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By “gridlock”, I mean the traffic jams that bring freeways to a complete stop during rush hours and
I mean the congested stop and go traffic on city streets the rest of the time. The solution is not to
build more freeways. Los Angeles is proof of that. We know the solution. The next time you are
brought to a complete stop on the freeways, for no apparent reason, imagine all these cars (and your
own) magically replaced by bicycles. No more gridlock! All of you would be able to continue on
your way at speeds of 20 to 35 miles per hour. The average speed of rush hour traffic in many
cities is only about 5 miles per hour. That is about the same as a fast walk.

This idea comes under the aegis of Thomas Jefferson’s magnificent formulation of the ideal of
liberty that insists upon life, liberty and the pursuit of happiness. Riding a bike would certainly
improve your health, and it would give you the liberty to go anyplace in the Metropolis in
accordance with your own pursuit of happiness. If you must have a car, keep it out of the
Metropolis and drive it on weekends.

At rush hour, we have a large number of people who wish to go at a certain hour from their suburb
to many destinations within the metropolis. Is there any kind of mass transit that can handle that?
There is, and it imitates some characteristics of private cars. The only thing that can carry an
unlimited number of people at time T from A to B is a special sort of train, where each car has its
own power pickups to overhead electrical lines, its own motors, and its own automated controls. I
call this the rubber-tired Freeway bus/train, since the individual cars (or a small number connected)
can act like a bus, while connecting them all together produces a train. The reason such a train can
handle an unlimited number N at time T is that we can always add more cars to the very same train
that pulls out of the station at time T no matter how many cars make up the train, whether many or

Making the destinations of those individual cars different requires a little subtlety, and this train is
not like most trains. In this mass transit system, there is no central train station, no central hub
where all cars of the train wind up.

Let us think about Los Angeles as a model, and imagine a train that starts out just beyond the
extreme eastern edge of the Metropolis, perhaps at San Bernadino. It starts out small, but at each
stop as it approaches the center of the Metropolis, some small pieces of train attach on to it. At
each stop, people get on and off. At each intersection with a major highway or freeway, some
people will ride up or down a spiral ramp and change to a different freeway train, ones that may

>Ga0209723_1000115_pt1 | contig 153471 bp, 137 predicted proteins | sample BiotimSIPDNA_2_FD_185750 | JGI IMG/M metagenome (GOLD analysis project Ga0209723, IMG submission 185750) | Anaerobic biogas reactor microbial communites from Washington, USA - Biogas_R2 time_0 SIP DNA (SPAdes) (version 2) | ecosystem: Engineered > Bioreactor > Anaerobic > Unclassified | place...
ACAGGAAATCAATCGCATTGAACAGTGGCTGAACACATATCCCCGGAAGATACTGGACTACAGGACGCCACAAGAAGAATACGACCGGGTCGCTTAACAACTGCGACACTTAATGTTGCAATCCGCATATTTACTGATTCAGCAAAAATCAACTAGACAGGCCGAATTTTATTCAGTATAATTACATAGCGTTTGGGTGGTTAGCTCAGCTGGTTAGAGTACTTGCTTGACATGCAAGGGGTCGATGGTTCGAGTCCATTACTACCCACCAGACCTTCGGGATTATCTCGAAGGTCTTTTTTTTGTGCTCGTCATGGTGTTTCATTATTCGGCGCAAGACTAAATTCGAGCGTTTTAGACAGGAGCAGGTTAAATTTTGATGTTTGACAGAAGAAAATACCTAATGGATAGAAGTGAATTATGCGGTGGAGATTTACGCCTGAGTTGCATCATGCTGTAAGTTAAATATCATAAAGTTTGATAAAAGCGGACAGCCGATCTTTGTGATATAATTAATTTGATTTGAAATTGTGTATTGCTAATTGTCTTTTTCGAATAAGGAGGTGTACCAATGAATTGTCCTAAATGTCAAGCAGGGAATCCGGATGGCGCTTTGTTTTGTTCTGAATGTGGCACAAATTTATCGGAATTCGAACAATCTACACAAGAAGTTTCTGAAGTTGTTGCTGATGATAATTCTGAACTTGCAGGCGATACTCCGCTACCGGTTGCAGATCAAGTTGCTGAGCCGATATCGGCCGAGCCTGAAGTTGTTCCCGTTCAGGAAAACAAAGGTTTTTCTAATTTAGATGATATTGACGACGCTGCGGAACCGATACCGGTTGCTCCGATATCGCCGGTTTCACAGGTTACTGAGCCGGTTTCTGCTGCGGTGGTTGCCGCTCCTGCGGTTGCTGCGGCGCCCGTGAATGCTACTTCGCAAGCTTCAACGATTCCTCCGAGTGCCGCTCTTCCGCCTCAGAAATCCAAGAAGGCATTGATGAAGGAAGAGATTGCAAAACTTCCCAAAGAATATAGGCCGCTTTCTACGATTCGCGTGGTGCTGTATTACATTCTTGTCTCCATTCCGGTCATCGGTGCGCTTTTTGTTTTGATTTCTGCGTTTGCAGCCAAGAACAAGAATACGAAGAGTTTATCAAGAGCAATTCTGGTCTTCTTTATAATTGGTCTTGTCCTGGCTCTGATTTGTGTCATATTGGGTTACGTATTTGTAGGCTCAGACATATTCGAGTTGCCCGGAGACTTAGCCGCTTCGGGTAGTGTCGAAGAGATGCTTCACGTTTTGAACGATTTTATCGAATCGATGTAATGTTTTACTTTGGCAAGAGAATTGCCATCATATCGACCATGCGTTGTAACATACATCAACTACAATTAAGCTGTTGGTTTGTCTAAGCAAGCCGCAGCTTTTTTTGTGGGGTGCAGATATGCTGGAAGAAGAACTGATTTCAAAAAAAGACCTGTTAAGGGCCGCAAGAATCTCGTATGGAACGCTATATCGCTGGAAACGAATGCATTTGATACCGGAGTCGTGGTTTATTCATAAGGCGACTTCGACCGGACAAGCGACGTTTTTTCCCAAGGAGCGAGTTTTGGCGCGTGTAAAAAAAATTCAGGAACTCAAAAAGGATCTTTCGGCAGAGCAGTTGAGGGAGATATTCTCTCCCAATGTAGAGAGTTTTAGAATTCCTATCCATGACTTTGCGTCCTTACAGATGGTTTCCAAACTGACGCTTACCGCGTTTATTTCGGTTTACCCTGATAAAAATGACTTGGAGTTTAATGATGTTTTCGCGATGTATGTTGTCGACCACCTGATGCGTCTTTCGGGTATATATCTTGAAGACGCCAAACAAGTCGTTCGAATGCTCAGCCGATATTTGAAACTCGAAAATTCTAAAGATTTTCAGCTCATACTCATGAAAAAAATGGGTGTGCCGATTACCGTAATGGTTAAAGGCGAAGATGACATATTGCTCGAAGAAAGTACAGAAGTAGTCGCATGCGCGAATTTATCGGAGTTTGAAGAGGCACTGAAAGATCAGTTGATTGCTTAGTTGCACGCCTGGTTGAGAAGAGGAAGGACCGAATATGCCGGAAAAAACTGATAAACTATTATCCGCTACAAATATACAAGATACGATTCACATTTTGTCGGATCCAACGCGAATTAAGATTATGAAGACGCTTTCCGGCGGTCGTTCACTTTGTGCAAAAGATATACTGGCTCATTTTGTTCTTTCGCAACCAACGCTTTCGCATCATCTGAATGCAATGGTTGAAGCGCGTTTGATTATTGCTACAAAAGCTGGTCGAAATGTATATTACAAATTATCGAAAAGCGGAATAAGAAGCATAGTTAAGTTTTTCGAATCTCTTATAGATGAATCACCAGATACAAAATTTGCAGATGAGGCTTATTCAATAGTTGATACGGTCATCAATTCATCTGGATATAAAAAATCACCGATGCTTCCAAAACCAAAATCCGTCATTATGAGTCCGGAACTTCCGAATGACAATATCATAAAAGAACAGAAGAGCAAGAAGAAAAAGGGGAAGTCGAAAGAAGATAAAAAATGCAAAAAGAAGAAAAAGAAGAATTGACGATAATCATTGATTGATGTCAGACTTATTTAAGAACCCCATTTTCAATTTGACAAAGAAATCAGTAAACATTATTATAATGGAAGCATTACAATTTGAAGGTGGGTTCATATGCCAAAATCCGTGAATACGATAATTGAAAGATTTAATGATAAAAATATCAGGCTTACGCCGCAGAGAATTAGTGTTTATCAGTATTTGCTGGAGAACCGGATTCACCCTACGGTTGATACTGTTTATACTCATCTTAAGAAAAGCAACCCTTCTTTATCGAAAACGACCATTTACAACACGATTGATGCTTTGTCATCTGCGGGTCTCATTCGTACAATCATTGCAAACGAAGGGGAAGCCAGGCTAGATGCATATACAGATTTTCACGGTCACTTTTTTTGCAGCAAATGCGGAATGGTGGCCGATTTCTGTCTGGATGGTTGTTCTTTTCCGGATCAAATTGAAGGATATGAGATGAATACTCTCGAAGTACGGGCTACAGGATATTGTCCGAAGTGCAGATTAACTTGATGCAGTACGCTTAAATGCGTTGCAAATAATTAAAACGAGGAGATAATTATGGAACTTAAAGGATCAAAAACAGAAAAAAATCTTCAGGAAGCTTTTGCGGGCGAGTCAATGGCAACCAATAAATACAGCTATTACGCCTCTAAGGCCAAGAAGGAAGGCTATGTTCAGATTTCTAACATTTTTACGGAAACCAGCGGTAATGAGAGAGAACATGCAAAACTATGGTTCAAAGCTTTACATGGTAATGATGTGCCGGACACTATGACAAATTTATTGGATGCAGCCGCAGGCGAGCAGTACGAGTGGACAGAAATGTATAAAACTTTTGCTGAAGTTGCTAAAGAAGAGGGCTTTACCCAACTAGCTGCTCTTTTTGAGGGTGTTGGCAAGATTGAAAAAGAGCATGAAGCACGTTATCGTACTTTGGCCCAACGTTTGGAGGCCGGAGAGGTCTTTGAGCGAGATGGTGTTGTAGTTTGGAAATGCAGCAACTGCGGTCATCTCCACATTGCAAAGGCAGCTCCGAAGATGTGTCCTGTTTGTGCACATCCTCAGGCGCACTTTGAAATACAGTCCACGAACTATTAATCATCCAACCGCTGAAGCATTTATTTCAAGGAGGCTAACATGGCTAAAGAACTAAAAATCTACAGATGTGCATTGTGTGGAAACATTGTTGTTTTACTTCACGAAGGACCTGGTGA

have started in Pasadena or Whittier or Long Beach or somewhere down in Orange County. Once
on the train, riders will be moving forward or backward to get on the right car, for eventually each
car or group of cars will break off, take an off-ramp to a street and become a bus, traveling all day
and all night up and down that street, until those times when buses coalesce again into morning or
evening freeway trains headed to or from one or another of the farthest suburbs. There may be
several morning and evening commuter trains starting or arriving at different times.

To become a freeway rider, one must get on the Web site for that purpose and enter starting point
and ending point as well as the time one needs to be at a terminus, both for the morning and the
evening rush. After everyone has done this, the computer will figure it all out and issue instructions

to each rider. Each rider will then know where to get on, which train to take, where to get off it,
where to transfer to a different freeway train (which must synchronize their arrivals at major
freeway intersections) and finally the car number to get on. There will not be train/buses on every
street, just the large ones, so the passenger will walk or ride a bike a few blocks or a few miles, on
either end of the trip. Travelers to the Metropolis will do the same thing, and will have an instant
“ticket” explaining which trains to take and which cars on those trains.

We will have a traffic mix of freeway trains and buses confined to certain lanes of freeways and
streets. Bicyclists should stay out of those lanes. We can identify them because they have electric
wires strung overhead. In order for this traffic mix to be safe and predictable, we must eliminate all
cars, trucks, and diesel buses, including all taxis. It is impossible to imagine a safe environment for